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1 June 2018 Genetic patterns in fragmented habitats: a case study for two Peromyscus species in southern California
Kelly A. Lion, Stephen E. Rice, Rulon W. Clark
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Abstract

Population genetic patterns can be affected by a number of factors, including life history characteristics and landscape features. Identifying general patterns of connectivity and key factors affecting these patterns is often central to effective ecological monitoring and management, particularly in areas with increasing urbanization. Examining patterns of connectivity and diversity of widespread and still abundant vertebrates, such as many cricetid rodents, can serve as a general indicator of habitat quality and connectivity. We investigated patterns of genetic diversity, differentiation, and population structure in 2 species of deer mice (Peromyscus californicus and P. fraterculus) occupying patches of native habitat separated by roadways in San Diego County, California. The 2 species are closely related and frequently co-occur at the same site. We collected samples from 5 widely distributed sites throughout the county and analyzed them using 10–12 microsatellites. We found similar levels of genetic diversity in both species, with allelic richness ranging from 4.47 to 8.81 and observed heterozygosity values from 0.60 to 0.79. In general, we found that P. californicus exhibits a pattern of isolation by distance at a finer spatial scale than does P. fraterculus. Populations of both species that were separated by major roads were not strongly genetically differentiated, with one exception: at 1 site, P. fraterculus exhibited signs of minor differentiation across a roadway. However, subsequent landscape modeling at this site was unsuccessful in detecting a correlation between specific landscape features and genetic differentiation. In general, our study shows that small rodent populations may be robust with respect to impacts of recent anthropogenic fragmentation by roadways.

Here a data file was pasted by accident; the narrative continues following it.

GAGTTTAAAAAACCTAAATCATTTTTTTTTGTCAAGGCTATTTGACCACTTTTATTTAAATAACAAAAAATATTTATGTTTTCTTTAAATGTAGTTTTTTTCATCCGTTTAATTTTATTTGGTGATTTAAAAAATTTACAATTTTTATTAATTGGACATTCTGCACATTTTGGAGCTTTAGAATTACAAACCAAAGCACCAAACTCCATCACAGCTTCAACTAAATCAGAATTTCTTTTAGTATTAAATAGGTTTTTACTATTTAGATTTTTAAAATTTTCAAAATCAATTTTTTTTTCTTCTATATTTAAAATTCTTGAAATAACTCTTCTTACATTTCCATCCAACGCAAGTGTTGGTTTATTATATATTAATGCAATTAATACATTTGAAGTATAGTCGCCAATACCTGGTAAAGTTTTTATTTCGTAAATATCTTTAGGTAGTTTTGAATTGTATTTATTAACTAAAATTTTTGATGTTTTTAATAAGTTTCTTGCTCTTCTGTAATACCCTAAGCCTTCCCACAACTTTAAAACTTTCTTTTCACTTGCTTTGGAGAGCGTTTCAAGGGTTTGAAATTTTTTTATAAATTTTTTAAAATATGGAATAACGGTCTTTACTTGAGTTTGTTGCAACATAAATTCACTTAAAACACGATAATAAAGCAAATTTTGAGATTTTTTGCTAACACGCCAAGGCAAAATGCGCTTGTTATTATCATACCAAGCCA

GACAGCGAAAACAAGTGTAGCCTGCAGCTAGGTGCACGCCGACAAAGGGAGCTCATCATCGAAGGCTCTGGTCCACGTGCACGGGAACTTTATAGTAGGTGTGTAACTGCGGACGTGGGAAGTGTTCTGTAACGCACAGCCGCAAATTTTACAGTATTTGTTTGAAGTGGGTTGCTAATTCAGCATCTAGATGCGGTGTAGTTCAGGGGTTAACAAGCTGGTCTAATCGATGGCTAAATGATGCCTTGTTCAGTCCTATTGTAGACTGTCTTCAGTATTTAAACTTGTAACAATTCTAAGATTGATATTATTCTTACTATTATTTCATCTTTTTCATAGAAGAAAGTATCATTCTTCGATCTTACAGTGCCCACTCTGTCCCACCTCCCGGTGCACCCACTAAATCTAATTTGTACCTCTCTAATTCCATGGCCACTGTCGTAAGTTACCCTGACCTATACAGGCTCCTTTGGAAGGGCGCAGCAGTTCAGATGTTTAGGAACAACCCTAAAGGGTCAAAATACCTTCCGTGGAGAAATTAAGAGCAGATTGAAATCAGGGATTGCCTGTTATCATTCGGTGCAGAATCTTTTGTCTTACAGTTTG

© 2018 American Society of Mammalogists, www.mammalogy.org
Kelly A. Lion, Stephen E. Rice, and Rulon W. Clark "Genetic patterns in fragmented habitats: a case study for two Peromyscus species in southern California," Journal of Mammalogy 99(4), 923-935, (1 June 2018). https://doi.org/10.1093/jmammal/gyy069
Received: 22 January 2018; Accepted: 15 June 2018; Published: 1 June 2018
JOURNAL ARTICLE
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KEYWORDS
landscape resistance
life history traits
microsatellites
Peromyscus
population genetic structure
road ecology
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